Unfortunately also 56 for the second wicket, Alex misjudging one and skittled. Never mind, plenty of batting to come. 56 for two was still pretty good form. Joe took guard. Off the mark almost instantly. The next hour or so was a joy to watch. Joe and Clinton sent the fielders scurrying to every corner of the ground. When Joe was finally caught for 28, they had amassed a partnership of 89. Unheard of territory.

When you play in father and son teams – dads and lads – it’s always a pleasure to bat with your son. Max was a talented 13 year old and hit the ball as hard as any I have ever seen at that age. Those who were there to witness his 50 off 28 balls in a junior game the previous weekend at Bidborough are unlikely to forget it. So, when Max stepped out to join Clinton at the crease it promised fireworks. A single, a boundary and it was all over. 145 for 3 was now 157-4, becoming 158-5 as Kamil was pinned LBW.

Time for a captain’s innings!

I strode confidently out, practising a few exercises that I had seen Ricky Ponting do on television when going to bat, and trying to put Jacob’s roadkill remark out of my mind.

“Middle and leg please umpire” I called before scratching some sort of mark in the dust. I lifted the bat and surveyed the field in what I fancied was a I-know-what-I-am-doing sort of way.

And so it began. Beautiful slashes through the covers, magisterial drives through mid-wicket, subtle stabs wide of the slips. Beautiful strokes. By Clinton. I just watched and tried not to get out. But eventually even my stubborn Boycottesque resistance was broken, clean bowled for 5 (incidentally one of my higher scores) whilst trying an inappropriate shot that doesn’t have a name. Well it’s not in any manual. 178-6.

Alex’s dad Andrew next up and still the runs flowed, Clinton taking the team to 200 for the first time ever and himself to a wonderful century (116). We even used up our overs. Such was my confidence that I even toyed with the idea of declaring with a ball to spare.

Teatime. We phoned others in other teams that day, to update them, anticipating our victory.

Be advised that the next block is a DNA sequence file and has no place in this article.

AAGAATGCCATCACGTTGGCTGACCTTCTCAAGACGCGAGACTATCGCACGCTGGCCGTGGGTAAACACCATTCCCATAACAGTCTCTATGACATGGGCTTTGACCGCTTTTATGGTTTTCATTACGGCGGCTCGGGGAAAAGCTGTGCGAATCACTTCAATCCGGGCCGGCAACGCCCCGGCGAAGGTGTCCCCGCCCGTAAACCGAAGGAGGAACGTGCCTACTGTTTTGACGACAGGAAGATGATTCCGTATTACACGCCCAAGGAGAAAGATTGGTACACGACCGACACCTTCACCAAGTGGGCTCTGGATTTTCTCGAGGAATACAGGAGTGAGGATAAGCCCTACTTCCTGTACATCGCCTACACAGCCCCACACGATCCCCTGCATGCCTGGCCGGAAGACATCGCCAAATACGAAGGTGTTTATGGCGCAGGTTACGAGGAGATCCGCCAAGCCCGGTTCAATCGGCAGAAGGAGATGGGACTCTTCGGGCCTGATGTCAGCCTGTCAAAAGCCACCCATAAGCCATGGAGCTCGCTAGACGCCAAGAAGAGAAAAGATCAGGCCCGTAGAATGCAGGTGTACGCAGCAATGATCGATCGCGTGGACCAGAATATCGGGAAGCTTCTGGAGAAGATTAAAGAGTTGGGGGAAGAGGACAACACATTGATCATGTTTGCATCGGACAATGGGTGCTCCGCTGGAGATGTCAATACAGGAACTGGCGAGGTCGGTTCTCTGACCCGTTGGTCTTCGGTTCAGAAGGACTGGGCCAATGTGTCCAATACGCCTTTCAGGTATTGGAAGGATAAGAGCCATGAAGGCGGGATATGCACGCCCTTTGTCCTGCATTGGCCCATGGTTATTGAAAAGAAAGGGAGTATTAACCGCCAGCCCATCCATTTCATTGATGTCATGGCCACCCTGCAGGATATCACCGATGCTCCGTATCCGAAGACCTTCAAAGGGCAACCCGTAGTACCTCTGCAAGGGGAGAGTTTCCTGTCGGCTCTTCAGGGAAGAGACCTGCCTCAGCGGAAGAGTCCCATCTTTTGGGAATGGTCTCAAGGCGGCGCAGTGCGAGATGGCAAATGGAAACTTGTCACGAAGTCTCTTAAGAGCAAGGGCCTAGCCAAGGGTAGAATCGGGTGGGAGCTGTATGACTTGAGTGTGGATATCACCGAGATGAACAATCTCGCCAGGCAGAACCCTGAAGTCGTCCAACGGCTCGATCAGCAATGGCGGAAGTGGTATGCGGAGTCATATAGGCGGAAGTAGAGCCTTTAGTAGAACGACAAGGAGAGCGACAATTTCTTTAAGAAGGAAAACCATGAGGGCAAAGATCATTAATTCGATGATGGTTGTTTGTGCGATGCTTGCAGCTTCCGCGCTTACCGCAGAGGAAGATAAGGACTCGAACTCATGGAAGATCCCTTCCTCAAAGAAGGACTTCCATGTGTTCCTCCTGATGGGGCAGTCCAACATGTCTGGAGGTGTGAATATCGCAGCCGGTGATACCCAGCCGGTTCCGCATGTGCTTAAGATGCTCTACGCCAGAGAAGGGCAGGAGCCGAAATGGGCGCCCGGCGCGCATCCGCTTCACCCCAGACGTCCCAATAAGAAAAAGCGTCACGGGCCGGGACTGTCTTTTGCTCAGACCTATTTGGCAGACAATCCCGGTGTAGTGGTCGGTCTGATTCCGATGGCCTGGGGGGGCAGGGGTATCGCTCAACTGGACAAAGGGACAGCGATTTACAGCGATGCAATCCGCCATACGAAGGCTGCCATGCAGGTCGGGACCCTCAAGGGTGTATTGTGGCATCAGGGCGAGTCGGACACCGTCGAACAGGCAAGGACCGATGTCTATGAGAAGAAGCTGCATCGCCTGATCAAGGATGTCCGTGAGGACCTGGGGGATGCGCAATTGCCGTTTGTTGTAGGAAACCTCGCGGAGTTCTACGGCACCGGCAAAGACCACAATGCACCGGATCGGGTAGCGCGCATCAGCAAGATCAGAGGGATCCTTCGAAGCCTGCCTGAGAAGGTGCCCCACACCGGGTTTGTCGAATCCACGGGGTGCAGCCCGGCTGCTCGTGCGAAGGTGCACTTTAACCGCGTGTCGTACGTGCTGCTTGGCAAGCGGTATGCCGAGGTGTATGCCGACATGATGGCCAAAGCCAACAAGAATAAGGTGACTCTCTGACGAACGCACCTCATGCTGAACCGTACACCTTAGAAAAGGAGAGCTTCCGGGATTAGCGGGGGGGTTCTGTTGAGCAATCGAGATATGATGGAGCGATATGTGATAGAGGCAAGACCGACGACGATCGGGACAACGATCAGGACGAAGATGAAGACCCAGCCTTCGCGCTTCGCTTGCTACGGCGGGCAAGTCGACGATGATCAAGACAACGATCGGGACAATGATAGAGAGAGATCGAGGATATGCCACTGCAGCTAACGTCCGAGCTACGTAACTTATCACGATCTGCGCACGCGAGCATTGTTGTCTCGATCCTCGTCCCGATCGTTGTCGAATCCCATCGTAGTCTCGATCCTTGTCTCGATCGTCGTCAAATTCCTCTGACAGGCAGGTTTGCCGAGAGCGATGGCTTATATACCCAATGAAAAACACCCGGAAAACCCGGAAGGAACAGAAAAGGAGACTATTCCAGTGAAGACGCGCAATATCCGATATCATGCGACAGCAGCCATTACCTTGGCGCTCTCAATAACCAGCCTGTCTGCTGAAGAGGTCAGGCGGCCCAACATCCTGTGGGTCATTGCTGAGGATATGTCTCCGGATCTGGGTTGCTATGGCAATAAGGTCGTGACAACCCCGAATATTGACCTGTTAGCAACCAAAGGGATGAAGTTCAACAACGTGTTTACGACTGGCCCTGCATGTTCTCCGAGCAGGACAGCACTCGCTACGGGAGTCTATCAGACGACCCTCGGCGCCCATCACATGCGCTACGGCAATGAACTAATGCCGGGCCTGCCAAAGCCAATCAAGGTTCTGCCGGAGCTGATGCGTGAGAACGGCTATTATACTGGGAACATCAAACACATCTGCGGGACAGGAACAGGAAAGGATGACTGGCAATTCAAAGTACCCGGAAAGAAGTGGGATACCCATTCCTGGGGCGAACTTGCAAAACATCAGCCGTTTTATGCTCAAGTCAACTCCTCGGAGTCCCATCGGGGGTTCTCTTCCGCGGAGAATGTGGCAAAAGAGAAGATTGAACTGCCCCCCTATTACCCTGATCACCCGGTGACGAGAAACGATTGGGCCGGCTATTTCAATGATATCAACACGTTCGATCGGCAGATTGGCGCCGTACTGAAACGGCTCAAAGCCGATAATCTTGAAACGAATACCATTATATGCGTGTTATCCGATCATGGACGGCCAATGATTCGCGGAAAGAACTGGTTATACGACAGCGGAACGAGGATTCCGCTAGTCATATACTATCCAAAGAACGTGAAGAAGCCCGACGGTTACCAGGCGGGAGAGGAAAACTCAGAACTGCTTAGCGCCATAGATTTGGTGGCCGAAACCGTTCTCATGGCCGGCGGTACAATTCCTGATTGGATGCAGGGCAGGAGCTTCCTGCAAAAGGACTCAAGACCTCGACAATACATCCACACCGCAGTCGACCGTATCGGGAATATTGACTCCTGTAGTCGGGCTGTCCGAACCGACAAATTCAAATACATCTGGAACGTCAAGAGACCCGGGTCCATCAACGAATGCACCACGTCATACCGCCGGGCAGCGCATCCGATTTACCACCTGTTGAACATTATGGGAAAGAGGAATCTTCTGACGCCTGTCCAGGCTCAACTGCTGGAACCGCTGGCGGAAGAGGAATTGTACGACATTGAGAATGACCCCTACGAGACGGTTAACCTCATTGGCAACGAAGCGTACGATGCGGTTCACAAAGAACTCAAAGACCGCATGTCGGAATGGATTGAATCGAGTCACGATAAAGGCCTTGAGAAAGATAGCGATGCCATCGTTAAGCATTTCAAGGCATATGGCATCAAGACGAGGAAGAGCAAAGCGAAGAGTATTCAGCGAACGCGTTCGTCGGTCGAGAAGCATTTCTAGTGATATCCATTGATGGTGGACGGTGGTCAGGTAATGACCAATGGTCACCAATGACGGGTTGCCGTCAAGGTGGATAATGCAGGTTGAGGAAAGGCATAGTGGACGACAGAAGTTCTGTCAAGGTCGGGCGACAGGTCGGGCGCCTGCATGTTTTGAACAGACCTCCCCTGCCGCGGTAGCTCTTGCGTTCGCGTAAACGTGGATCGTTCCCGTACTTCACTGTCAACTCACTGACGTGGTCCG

The tea I had arranged was a thing to behold. Laid out by the ladies, it looked magnificent. Da Vinci’s Last Supper paled by comparison. We ate like prerevolutionary French royalty. The youngsters ate like velociraptors, despite my reminder that they were going to form the mainstay of our attack and therefore should steer clear of the fruitcake. Fruitcake is for batsmen. Sponge cake for bowlers.

Still, we were raring to get at them.

And I had the weapons to do the job. Two very fine young seamers in Alex and Max, both capable of generating troublesome pace and, certainly in Max’s case, a penchant for the shorter pitched deliveries. And I had Kamil, who could ask questions outside the off stump. And of course Scotty, legendary club seamer who could always be relied upon to keep it tight with nagging line and length. Three other spinners (Paul, Andrew, and Tim) balanced my attack. And I might not even need my ultimate secret weapon – Joe who could bowl anything – quick seam, spin in either direction and some wobbly sort of ball which didn’t seem to have a name but took wickets. Nobody seem to be able to pick those deliveries. Eight bowlers at my disposal at least. This would be a memorable victory.

Their captain, Brian, opened and it was clear that he could bat. Every team has one or two. In this case they were one and two. The openers. Okay, they did not give a chance on their way to 50. I wasn’t worried. At this level you can always be sure that they will make a mistake sooner or later. They didn’t. Obviously the pitch might be helpful most days. It wasn’t. Clinton’s fine innings was in danger of being eclipsed. By the 18th over, they had reached a hundred, mainly plundering runs off the juniors. Kamil kept it tight at the other end. I turned to Joe and Scotty on the reasoning that Scotty would pin them down while Joe, feeding off their frustration, would take wickets. Neither happened. It was one of those days. I had eight bowlers and all eight bowled in my increasingly desperate efforts to take wickets. A century partnership soon became 150. I tried everything I could think of in terms of field positions to support the bowlers. Somehow I seriously believed that if we could get one wicket, we could get 10. But we’ll never know because we never took a single wicket. They reached their target with seven of their 43 overs to spare. It was humiliating.

I had the sinking feeling that I had been found out, that my “captaincy” was a sham. I was a rabbit in the headlights. I don’t even remember what the opposition captain said to me after the match. I didn’t care either. To have to go back to the Brecknock with the score book recording in black-and-white this calamitous defeat was humiliation distilled.

In a way I had learnt the most important and hardest lesson in cricket. Take nothing for granted. Pride comes before a fall. My laughable pride in being made captain that day had turned to dust. Nobody in the Brecknock could quite believe it – how we, well I, had managed somehow to conjure defeat from the jaws of victory. And where was that rain the groundsman had promised?

I drove home trying to find some crumb of comfort. Well, I thought, at least they won’t ask me to do it again. There was that.

It turned out I was wrong on even that.